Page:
In 2005, four years after Enron’s bankruptcy in 2001, but three years prior to Lehman’s bankruptcy in 2008, I proposed to the Financial Accounting Standards Board (FASB) the addition of a sixth standard financial reporting statement to be called the “Fair Value Statement.” The Fair Value Statement would have been in addition to the Balance Sheet, Income Statement, Statement of Comprehensive Income, Cash Flow Statement, and Statement of Stockholders’ Equity, which are authorized under FASB’s accounting standards codification. FASB did not act on this proposal.
The proposed Fair Value Statement could have mitigated some of the damage arising from the Great Recession of 2008 by making the relative strength or weakness of earnings and assets contained in income statements and balance sheets more transparent to ordinary stockholders and creditors. Adding the Fair Value Statement today would increase transparency in financial reporting going forward, and I urge FASB to adopt the use of the proposed Fair Value Statement.
HISTORY OF FAIR VALUE MEASUREMENT
Fair value measurement is based on the difference between the original cost of an asset or liability and its current clearing value in the marketplace. The notion of using fair value (sometimes called “mark to market”) in financial statements has a long history. One of its earliest proponents was Kenneth MacNeal in his 1939 book Truth in Accounting.
This approach was further developed by Edgar Edwards and Philip Bell in 1961. They made a comprehensive proposal that included a method for recording fair value changes (unrealized changes in value), but they emphasized the need to report realized gains and losses separately from these unrealized values.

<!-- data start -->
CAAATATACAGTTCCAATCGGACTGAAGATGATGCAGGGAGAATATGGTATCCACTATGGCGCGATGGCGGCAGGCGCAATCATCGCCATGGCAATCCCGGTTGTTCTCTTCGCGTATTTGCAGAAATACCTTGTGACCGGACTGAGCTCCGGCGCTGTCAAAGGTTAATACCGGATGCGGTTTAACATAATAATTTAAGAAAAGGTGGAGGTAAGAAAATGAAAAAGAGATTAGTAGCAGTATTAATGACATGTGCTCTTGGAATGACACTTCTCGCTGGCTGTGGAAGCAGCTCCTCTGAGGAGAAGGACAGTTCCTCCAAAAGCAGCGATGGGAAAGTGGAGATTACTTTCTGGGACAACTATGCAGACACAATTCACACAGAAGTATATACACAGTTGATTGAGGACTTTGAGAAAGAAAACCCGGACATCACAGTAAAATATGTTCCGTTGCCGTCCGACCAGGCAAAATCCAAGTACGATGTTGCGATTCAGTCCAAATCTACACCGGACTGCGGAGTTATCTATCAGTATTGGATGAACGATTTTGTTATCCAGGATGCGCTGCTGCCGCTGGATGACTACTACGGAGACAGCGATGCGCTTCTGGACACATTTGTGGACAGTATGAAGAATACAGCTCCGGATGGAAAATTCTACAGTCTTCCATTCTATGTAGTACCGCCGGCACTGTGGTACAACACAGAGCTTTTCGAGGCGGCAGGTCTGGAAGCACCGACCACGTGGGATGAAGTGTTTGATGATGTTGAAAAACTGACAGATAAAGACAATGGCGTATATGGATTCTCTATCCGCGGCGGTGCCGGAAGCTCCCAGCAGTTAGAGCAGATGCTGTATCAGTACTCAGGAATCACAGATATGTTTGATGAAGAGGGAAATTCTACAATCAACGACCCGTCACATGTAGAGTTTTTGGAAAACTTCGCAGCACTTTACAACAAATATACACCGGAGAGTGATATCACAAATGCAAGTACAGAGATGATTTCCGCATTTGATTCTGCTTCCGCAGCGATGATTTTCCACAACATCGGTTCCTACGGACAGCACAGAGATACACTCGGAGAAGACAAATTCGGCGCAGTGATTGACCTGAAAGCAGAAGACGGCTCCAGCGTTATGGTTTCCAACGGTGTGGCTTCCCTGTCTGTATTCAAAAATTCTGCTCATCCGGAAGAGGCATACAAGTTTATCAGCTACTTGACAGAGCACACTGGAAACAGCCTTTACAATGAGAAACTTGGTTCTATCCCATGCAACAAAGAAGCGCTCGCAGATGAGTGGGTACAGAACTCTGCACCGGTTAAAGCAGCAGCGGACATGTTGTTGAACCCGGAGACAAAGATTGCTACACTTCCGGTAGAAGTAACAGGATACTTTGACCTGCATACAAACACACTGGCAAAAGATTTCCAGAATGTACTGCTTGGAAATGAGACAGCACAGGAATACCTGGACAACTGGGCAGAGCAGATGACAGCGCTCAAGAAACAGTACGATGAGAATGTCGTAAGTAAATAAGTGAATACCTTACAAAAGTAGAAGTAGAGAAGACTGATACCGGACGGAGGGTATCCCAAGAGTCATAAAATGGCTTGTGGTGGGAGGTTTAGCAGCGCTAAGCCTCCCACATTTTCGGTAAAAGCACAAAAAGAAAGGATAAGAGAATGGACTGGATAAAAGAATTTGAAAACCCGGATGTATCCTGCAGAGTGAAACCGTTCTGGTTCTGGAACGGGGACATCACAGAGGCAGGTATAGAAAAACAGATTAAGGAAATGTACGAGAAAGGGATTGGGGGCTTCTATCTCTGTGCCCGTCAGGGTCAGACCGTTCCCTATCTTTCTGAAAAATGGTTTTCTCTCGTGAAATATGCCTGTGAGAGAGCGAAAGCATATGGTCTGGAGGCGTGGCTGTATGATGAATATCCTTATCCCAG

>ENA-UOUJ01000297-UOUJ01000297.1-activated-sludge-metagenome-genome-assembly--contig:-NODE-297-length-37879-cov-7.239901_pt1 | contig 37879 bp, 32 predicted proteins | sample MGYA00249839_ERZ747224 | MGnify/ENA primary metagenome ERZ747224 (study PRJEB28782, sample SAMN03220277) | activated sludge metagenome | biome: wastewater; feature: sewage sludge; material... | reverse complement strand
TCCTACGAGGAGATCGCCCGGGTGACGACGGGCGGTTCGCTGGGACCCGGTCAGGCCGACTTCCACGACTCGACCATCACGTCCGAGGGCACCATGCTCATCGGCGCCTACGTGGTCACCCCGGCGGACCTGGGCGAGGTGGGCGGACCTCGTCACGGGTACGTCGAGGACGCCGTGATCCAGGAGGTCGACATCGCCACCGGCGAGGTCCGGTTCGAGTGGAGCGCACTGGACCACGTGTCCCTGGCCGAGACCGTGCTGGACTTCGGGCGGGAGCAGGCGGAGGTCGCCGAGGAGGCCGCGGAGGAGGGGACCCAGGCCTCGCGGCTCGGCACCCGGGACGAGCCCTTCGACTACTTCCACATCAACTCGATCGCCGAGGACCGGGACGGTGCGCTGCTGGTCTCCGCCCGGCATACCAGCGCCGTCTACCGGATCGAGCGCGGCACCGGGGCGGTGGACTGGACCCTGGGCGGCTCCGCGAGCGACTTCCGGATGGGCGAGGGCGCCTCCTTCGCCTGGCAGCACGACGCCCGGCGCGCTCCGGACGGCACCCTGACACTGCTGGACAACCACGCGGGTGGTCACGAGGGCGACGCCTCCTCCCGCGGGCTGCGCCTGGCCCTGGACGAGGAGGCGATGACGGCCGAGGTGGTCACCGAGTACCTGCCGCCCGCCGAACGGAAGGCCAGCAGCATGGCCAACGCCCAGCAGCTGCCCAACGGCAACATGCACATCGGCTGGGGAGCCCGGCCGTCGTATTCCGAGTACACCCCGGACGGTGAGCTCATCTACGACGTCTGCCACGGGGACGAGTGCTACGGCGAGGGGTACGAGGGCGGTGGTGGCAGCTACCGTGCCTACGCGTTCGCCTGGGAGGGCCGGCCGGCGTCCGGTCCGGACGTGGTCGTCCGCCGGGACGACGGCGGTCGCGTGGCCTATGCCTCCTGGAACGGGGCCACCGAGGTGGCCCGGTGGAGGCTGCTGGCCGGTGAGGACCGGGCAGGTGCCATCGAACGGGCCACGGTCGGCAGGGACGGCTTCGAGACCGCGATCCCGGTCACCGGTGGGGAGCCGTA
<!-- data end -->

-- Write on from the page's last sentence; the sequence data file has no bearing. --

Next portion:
A realized value reflects an event that has already taken place, whereas an unrealized value reflects events that have not yet occurred, but which will occur with differing levels of probability in the future. A realized event is frozen, fixed, and unchangeable; an unrealized event is only true at a single moment in time and will change with future changes in the market.
FASB’S AUTHORITY TO DETERMINE GAAP ESTABLISHED BY THE SEC
The generally accepted accounting principles (GAAP) used by all public companies in the United States are established under the governing authority of the Securities and Exchange Commission (SEC). The Securities Act of 1933 and the Securities Exchange Act of 1934 provide that the SEC has the authority to establish the methods to be followed in preparing accounts and the form and content of financial statements filed under the acts. The SEC has currently delegated its authority for setting GAAP to FASB under Accounting Series Release No. 150 (ASR 150).
Historically, the SEC has delegated the authority to set GAAP to the private sector. From 1938 to 1959, the Committee on Accounting Procedure (CAP) was responsible for setting GAAP. In 1959, the Accounting Principles Board (APB) replaced the CAP, and the APB operated from 1959 through 1973. In 1973, the SEC delegated its authority for setting GAAP to FASB.